Sullivan, the border collie mix made a coughing sound that had her owners concerned, after investigating they realized something else was going on.
Alex and Kennady Longhurst from Utah prefer not leaving Sullivan their 1 ½-year-old dog alone for more than a few hours at a time. They realized early on he was smart, playful, energetic and needy so when Kennady decided on going home for her lunch break and be with Sullivan she was very concerned when he made strange coughing sounds as she was about to go back to work.
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“It really, really freaked me out, he was wagging his tail and running around and just wanted to play but also kept making this horrific noise.”
Since Kennady could not stay home with Sullivan she called her husband after she told him what happened. He left work early to be with Sullivan and keep an eye on his condition. Sullivan’s cough ceased for the rest of the day and Kennady said:
“We figured he must have just gotten something stuck in his throat and finally got it out,”
While getting ready for work the next morning Sullivan coughed again. Worried that something could be wrong Alex stayed home with the dog deciding to take him to the vet that afternoon.
The vet was confused but suspected kennel cough even though he didn’t have a temperature or other symptoms, further testing only resulted in him being diagnosed as being healthy.
Alex and Kennady wanted to be sure Sullivan was indeed healthy and consulted other vets for a second opinion, and Kennady said:
“Almost all of them said he could be acting sick in the mornings or when we leave him because he knows if he acts different or sick we pay more attention to him and stay with him.”
Dogs are not the only pets using this tactic. Cats do this too, one found in Janauba, Minas Gerais, Brazil, on April 15, 2018, got filmed while pretending to be dead. The individual filming touches the cat several times, but it’s not until he speaks that the cat suddenly opens his eyes responding.
According to Michael W. Fox, author of Cat Body, Cat Mind: Exploring Your Cat’s Consciousness and Total Well-Being, fake sleeping is not uncommon amongst cats. They go into a sleeping position when they are stressed or to ward off threats.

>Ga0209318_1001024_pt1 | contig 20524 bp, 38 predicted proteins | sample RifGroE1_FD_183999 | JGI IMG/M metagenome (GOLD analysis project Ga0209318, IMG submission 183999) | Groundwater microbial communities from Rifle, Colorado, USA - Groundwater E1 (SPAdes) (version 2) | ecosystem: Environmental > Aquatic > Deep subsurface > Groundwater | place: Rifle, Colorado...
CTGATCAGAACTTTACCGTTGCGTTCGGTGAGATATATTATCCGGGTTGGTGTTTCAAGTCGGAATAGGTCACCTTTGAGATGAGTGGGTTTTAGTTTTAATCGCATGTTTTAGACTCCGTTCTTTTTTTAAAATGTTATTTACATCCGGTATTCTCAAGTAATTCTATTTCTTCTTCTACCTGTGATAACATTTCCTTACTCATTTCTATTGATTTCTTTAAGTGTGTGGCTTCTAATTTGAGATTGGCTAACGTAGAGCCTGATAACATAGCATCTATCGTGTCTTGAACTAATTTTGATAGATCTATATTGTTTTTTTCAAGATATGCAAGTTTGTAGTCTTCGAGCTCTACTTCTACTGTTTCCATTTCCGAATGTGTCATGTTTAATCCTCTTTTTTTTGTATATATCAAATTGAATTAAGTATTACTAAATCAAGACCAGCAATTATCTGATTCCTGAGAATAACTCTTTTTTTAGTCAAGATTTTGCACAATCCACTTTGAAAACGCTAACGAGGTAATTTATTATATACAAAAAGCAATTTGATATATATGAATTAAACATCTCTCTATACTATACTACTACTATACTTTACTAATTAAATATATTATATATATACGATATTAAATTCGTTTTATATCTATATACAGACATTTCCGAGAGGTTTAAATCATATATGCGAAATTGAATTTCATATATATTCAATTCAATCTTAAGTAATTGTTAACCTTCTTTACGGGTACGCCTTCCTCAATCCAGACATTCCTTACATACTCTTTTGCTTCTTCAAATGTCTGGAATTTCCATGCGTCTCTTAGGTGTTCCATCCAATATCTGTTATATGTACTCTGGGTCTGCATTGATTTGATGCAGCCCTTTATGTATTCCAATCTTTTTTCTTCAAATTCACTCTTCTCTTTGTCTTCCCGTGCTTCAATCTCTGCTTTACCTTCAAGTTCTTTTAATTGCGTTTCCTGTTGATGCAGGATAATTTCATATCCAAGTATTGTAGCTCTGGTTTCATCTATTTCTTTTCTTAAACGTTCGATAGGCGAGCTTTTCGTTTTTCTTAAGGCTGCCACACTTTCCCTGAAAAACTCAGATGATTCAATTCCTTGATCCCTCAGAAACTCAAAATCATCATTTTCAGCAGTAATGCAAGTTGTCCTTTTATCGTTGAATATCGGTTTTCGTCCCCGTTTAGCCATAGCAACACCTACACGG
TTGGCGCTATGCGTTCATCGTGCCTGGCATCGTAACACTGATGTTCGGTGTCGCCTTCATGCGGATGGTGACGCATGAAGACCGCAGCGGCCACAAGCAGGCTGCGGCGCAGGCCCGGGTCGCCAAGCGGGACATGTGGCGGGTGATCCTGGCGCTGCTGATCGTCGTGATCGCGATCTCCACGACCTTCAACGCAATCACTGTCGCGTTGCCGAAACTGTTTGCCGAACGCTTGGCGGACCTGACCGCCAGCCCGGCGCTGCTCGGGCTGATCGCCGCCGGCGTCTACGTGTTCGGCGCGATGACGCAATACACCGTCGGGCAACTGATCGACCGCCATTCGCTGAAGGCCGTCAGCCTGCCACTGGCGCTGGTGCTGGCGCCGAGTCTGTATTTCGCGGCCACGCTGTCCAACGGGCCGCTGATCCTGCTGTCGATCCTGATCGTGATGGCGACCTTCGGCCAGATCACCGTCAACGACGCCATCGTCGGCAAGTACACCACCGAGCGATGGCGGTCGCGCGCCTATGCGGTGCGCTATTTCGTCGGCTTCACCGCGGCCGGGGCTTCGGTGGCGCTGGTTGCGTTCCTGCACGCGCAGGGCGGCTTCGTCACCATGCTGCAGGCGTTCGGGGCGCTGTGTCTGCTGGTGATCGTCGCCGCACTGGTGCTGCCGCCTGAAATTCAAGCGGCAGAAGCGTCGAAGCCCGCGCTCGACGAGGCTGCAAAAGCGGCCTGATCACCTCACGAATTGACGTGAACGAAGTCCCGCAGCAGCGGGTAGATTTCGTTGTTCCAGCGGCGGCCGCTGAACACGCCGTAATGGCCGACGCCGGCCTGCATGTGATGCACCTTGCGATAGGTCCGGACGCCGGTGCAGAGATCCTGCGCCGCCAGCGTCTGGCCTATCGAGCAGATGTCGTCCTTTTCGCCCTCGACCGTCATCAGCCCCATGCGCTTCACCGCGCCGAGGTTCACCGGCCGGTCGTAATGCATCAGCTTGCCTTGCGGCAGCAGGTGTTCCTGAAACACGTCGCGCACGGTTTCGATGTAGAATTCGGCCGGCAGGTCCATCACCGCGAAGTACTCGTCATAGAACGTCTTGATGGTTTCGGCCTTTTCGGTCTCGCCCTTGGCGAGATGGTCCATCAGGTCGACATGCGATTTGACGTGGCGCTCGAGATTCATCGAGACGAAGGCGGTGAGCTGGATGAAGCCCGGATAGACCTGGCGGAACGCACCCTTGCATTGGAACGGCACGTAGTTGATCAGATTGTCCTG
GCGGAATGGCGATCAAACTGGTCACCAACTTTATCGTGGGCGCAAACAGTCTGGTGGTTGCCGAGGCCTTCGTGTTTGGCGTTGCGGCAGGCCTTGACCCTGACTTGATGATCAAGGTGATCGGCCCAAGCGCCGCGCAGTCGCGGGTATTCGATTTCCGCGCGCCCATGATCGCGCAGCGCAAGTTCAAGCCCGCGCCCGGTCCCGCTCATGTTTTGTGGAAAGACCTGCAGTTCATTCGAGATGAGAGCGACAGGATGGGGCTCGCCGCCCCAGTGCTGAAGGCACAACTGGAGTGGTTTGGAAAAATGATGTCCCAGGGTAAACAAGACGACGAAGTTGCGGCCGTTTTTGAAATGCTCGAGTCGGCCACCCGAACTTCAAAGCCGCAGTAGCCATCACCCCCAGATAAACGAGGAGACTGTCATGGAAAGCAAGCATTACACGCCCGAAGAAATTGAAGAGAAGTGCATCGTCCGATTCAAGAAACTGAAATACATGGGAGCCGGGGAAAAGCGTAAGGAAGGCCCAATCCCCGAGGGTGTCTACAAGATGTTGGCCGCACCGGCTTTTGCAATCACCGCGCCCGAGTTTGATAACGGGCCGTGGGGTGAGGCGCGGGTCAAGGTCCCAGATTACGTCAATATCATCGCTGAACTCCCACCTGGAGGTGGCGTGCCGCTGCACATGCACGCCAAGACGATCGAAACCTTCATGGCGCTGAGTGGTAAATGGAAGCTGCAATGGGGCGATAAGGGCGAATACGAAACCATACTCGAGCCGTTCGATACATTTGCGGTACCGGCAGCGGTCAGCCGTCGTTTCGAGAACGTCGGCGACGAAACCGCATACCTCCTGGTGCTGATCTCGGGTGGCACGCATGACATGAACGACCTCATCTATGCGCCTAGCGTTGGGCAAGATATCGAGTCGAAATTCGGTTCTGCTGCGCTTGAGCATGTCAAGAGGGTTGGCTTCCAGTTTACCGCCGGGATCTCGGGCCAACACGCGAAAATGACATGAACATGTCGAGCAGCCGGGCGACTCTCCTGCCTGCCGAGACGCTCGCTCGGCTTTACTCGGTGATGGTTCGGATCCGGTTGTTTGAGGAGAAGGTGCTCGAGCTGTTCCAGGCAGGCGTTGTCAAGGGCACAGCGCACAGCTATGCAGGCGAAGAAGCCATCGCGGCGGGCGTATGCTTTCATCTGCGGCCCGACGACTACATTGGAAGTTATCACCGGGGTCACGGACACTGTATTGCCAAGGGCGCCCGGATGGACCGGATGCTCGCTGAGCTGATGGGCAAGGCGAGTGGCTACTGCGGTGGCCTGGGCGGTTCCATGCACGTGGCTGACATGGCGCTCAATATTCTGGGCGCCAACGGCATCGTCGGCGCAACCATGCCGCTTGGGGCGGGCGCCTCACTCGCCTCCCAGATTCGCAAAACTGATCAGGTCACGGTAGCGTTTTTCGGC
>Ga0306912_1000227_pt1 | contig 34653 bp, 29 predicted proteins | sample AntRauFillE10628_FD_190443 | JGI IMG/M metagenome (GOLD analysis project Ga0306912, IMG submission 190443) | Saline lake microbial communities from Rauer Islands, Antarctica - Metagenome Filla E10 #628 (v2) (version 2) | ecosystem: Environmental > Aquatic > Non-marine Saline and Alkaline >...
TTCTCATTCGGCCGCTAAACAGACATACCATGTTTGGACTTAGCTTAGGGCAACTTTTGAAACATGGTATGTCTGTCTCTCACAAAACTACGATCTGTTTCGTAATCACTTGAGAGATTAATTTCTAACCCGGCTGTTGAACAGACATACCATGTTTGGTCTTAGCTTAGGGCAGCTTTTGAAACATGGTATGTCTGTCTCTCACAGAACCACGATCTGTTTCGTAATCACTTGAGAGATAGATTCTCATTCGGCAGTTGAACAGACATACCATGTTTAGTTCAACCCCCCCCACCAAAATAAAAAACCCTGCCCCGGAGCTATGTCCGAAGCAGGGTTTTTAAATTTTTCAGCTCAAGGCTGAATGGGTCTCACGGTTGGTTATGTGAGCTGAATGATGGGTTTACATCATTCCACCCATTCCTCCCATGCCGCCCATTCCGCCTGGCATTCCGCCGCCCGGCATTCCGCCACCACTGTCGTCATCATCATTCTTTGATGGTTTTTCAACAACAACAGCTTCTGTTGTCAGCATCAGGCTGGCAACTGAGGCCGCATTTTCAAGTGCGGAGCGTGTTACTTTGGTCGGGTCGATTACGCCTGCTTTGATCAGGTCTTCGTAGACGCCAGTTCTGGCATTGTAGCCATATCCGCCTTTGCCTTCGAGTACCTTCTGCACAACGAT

Animals faking various things are more common than we realise, even if all they want is more of our attention, like with Sullivan.
Head of Behavior Medicine Service at BluePearl Veterinary Partners, Dr. Jill Sackman noted that this behavior is not unheard of and in line with a phenomenon called operant conditioning and had this to say:
“Dogs certainly can learn that certain behaviors result in things that are good — such as a cough or a sneeze results in owner attention. I wouldn’t say that this is faking it ... but rather they are so clever that they realize that the behavior results in a reward.”
Sullivan has not coughed since, Alex and Kennady suspects he realized that even though the extra attention was nice he did not want to go back to the vet.
“I’m actually not surprised at all that he could pull this off. “He has been an insanely smart dog since we got him when he was a puppy. He learned and picked up on stuff really fast. He’s a really great dog.”
Only when a vet has given a clean bill of health can you look at whether your dog is faking it. A cough can be an important clue pointing out lung or heart disease, and should not be dismissed as fake without a vet visit first.
The noise of a cough can be a clear indication of whether a cough is real or fake. A hacking, forceful and moist bubbly sounding coughs are unlikely to be fake.
Signs that your dog may be faking can include staring, shaking, pacing and ears dropping. They might also force a cough while petted, make eye contact, wag the tail slowly and come to you for attention.